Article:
Using your verbal command (“Kennel up!” or “Crate!”), send your dog into the crate, just like you did for Game 3. Give him a couple of treats for going in, and then stand back up and wait to see what he’s going to do.
If he waits expectantly for more treats, toss another treat inside and wait again. If he runs out of the crate instead, go back to Game 3 and keep playing until he seems like he’s expecting more treats after he goes in.
After he’s waited for treats a few times (for just a few seconds), then release him with a happy “Okay!” and let him know what a good dog he is.
Be sure to practice this a few times a day for a couple of days before moving on.
Game 5 – Let’s Close the Door
Now we’re upping the ante by closing the crate door while your dog is inside. Take it slowly at first, and keep it fun!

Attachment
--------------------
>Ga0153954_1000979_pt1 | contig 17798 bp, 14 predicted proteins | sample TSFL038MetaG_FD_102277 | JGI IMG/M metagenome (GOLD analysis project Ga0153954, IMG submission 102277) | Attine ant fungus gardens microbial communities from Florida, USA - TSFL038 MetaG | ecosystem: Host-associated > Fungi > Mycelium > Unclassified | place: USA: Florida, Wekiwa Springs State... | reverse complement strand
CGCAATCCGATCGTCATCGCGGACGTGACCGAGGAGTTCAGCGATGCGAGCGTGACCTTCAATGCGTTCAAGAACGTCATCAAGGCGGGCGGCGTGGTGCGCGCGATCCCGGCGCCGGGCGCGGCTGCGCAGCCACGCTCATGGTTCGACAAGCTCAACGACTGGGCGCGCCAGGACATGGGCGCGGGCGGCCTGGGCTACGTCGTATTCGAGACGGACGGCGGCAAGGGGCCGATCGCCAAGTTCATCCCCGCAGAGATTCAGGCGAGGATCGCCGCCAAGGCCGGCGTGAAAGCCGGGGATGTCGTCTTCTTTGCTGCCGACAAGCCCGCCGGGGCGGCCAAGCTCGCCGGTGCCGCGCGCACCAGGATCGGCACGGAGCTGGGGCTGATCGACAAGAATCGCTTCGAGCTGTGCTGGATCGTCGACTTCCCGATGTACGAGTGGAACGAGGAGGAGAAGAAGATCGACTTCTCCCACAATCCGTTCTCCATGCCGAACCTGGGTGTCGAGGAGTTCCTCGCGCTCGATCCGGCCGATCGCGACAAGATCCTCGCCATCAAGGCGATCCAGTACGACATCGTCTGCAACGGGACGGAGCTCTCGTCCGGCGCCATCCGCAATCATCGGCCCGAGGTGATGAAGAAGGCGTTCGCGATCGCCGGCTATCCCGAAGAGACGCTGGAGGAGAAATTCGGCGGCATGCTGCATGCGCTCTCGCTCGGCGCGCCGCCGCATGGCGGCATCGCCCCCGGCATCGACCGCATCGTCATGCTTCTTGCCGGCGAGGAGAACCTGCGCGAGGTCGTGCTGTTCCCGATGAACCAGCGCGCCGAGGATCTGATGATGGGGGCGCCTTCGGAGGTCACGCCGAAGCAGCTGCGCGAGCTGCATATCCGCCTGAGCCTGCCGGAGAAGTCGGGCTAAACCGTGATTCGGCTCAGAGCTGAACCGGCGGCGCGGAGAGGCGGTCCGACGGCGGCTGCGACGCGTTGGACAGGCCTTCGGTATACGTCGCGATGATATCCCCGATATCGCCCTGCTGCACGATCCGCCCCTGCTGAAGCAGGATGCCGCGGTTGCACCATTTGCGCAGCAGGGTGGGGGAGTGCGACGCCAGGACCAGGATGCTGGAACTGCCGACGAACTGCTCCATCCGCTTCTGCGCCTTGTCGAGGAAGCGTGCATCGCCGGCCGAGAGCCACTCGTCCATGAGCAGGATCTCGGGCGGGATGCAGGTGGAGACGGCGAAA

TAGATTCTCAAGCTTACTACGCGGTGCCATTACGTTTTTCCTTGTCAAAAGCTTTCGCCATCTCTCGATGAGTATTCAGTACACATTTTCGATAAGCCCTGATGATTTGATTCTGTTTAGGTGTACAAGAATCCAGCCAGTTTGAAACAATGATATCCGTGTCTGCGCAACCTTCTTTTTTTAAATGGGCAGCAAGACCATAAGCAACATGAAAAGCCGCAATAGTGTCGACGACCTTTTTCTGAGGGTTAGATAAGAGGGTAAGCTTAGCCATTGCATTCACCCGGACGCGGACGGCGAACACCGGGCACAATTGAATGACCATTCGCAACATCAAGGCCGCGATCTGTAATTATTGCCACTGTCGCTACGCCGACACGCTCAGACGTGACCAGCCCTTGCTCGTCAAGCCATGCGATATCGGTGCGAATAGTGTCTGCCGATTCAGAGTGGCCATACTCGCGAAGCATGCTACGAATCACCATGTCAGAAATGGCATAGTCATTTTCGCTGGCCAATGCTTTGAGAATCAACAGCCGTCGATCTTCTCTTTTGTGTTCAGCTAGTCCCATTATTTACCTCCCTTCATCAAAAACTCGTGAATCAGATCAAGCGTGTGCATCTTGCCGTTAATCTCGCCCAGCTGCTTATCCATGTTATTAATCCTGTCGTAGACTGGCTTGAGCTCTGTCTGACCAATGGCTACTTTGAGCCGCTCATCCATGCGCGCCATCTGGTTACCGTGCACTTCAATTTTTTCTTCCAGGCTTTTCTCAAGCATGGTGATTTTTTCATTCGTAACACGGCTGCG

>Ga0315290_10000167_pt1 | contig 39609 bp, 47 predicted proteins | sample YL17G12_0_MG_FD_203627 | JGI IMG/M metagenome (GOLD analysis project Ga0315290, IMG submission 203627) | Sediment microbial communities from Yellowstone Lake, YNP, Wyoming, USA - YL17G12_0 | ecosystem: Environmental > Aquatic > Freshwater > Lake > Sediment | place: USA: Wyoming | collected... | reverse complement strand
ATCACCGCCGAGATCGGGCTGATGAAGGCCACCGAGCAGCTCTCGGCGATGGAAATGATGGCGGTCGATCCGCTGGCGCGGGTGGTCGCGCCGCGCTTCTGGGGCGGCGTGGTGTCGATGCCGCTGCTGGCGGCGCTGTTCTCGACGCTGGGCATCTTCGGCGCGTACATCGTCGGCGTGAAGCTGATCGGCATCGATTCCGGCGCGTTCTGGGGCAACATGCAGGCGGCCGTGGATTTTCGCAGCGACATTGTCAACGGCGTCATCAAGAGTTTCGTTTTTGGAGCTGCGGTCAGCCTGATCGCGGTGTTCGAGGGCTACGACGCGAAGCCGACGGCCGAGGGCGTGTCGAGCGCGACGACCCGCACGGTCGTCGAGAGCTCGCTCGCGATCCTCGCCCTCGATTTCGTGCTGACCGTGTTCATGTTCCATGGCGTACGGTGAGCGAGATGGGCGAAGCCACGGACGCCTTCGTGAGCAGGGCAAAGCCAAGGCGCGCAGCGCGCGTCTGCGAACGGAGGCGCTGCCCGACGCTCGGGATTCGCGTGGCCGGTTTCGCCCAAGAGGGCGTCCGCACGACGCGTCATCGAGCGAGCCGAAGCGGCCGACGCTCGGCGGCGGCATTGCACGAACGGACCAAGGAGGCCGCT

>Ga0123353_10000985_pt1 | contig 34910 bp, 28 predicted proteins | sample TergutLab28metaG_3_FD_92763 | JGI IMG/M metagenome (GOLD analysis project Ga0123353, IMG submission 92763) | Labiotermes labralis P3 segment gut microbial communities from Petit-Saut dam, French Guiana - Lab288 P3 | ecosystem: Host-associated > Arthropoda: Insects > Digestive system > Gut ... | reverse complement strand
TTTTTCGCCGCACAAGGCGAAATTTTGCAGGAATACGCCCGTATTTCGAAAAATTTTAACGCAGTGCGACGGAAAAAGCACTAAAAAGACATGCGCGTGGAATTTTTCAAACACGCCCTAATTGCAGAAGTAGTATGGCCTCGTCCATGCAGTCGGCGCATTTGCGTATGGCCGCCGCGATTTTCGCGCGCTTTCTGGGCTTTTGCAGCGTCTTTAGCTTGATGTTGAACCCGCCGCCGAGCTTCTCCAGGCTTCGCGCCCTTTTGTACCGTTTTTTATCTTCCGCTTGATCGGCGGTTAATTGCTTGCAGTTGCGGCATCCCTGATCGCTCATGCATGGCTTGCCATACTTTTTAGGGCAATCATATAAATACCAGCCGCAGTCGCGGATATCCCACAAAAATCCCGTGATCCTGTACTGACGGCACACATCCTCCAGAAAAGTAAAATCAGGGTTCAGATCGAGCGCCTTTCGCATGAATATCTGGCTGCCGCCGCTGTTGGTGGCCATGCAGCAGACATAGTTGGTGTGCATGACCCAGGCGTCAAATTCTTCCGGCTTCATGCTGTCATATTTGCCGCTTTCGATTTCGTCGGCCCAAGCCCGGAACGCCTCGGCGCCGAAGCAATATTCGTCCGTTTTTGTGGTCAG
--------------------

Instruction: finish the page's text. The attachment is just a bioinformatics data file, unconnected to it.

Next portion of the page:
Use your command to send your pup into his crate, and give him some treats. While he’s eating, close the door. As he finishes up, open the door and say “Okay!” to let him out.
Gradually increase the time you keep the door closed. As you extend the time, let’s say over 10 seconds, hand him a treat through the closed door to reward him for his patience.
Don’t give him a treat or open the door if he is fussing. If he’s barking or whining or pawing at the door, ignore him and wait for a break in that behavior to release him.
If this break happens, don’t take so long to reward him and let him out next time.
Keep playing this game until he can stay calmly in his crate for at least 30 seconds while you stand nearby.
Then you can start mixing it up by moving away from the crate and back, testing if he’s quiet or not. If not, next time make it easier again.
Game 6 – Say Please
Now it’s time to teach him to respect the threshold of the crate, and not come out until you give him permission. If you’ve been playing the earlier games, this should be easy for him, since you’ve been teaching him your release word all along.